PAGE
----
Rented houses are usually considered a good investment for landlords, because they are expected to receive payments monthly or annually. However, there are reasons a landlord might want to sell their property while tenants still reside in them – whether financial or personal. Whatever the case, the process needn’t be difficult.
Selling your property doesn’t mean you should be disrespectful to your tenants or disregard your legal responsibilities as a landlord. Besides, your tenants have rights and it’s advisable to have them on your side if you want to make any sale hassle-free.
You may want to sell your house as a vacant property (which is easier) or sell to another landlord who understands some of the procedures. When you’re ready to list on the real estate market, here are some tips on how to sell your house with tenants still in it.
You can’t wake up one morning and serve your tenants an eviction notice to leave, just because you suddenly want to sell off your house. The Assured Short Hold Tenancy Agreement (ASHT) is a written agreement that is valid for a fixed term (this could be for six months to a year), binding the tenant and the landlord. Therefore, the tenant has the rights to stay in the house until the expiration of the contract. This means they can’t be thrown out regardless of any handover of the property.
There are some open-ended agreements with no specific period of time. If that’s the case, check for any ‘break clause’ that allows you terminate your contract with the tenant whenever necessary. If there isn’t one, it’s best you consult a real estate attorney before issuing any eviction notice.
Tenants can make your sale – or even advertisement for sale – extremely difficult, by not cooperating whenever you want to take potential buyers around the property. The right to ‘quiet enjoyment’ of the house by the tenant also means you have limited access within the building except when they approve. If you forcefully gain entry, you could be accused of harassment or invading the tenants privacy.
Under normal circumstances, a tenant is meant to leave the premises of your building when the ASHT expires, but it’s wise you still give them a two months quit notice in order to protect your rights. In a situation where a tenant might not want to vacate the building (for reasons known to them), you would be forced to take legal action to make them leave. It could be drawn out and you’ll no doubt end up spending money to obtain an eviction order from the court.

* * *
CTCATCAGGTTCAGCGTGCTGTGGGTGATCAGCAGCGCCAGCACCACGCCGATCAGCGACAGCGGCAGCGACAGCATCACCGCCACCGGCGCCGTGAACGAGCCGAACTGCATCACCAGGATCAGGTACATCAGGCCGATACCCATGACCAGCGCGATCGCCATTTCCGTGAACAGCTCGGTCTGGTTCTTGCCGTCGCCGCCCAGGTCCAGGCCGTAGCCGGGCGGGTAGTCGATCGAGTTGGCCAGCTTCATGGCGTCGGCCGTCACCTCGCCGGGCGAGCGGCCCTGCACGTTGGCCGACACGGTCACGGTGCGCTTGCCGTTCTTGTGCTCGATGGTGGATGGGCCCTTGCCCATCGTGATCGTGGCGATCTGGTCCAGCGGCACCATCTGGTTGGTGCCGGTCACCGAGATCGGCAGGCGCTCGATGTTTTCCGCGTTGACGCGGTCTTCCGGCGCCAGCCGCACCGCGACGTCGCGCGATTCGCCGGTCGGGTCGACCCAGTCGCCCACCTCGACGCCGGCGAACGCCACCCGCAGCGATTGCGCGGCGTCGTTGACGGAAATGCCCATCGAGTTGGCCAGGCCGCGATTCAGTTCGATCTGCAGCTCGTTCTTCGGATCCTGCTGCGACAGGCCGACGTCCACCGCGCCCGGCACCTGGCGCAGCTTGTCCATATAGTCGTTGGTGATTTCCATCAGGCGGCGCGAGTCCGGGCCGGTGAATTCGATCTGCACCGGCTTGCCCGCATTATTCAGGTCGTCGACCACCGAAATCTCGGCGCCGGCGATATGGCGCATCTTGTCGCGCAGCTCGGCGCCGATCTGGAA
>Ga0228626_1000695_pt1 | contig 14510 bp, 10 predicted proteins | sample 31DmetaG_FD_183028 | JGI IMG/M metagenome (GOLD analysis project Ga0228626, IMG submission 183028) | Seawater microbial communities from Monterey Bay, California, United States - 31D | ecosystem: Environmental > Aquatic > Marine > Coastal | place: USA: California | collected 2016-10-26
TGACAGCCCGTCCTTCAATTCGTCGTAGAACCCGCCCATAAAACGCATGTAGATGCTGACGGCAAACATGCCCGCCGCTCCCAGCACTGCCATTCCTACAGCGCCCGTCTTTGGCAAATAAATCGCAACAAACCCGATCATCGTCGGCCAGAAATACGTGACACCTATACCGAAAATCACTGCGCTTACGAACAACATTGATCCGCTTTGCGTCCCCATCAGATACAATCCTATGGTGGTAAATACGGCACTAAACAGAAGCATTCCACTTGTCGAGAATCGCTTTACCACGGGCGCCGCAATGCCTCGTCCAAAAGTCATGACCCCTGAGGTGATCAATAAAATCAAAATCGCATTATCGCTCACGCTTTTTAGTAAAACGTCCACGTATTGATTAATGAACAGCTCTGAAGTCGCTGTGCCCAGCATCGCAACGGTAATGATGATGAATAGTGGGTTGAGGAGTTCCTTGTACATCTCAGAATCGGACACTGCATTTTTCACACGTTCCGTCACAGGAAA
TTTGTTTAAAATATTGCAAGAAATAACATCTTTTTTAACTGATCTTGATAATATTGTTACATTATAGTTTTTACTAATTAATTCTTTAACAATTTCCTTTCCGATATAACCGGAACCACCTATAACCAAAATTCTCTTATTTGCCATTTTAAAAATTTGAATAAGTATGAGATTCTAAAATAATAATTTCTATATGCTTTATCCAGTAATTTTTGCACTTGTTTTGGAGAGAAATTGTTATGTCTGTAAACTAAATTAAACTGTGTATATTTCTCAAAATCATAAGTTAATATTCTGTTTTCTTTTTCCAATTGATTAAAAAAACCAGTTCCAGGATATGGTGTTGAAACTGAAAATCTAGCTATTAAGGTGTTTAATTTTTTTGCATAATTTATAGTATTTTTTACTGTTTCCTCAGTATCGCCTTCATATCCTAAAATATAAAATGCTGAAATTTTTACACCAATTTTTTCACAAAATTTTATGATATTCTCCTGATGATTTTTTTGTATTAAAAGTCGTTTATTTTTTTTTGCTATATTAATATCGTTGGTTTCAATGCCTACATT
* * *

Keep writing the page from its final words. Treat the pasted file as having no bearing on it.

Everyone loves to take a look at what they’re buying – be it a shoe, a dress, a pet or a car. If you were to make excuses as to why you couldn’t show them, they would lose interest in what you’re offering. This also applies to property. That’s why it’s always good to check your agreement to see if there’s a clause that allows you access to the building, regardless of the reason. If your rights are limited in that area as a landlord, then buyers are unlikely to go into any real estate business transactions with you. However, if your agreement has such a clause, you will need to notify the tenant a day or two prior to the date you wish to visit with a buyer. This shows respect for tenants’ rights and they should easily comply.
However, the tenant can refuse you entry if there’s no such clause – or might do so if you aren’t on good terms. That’s why it’s always best to foster a good relationship with your tenants, even before you start planning on selling the property. Rent reduction for a month or two, some flowers or even a couple of beers can be gestures that go a long way in persuading them to let you show potential buyers the property, while they are still in it.
Creating and nurturing a good relationship with your tenants cannot be over-emphasised. You need them on your side if you really want to sell your house quickly. There are no automatic landlord rights to enter and view a house with a buyer, without approval from the tenant. Although it is not really any business of the tenant’s should you want to sell the property, they may well feel impinged upon and could easily give you a hard time.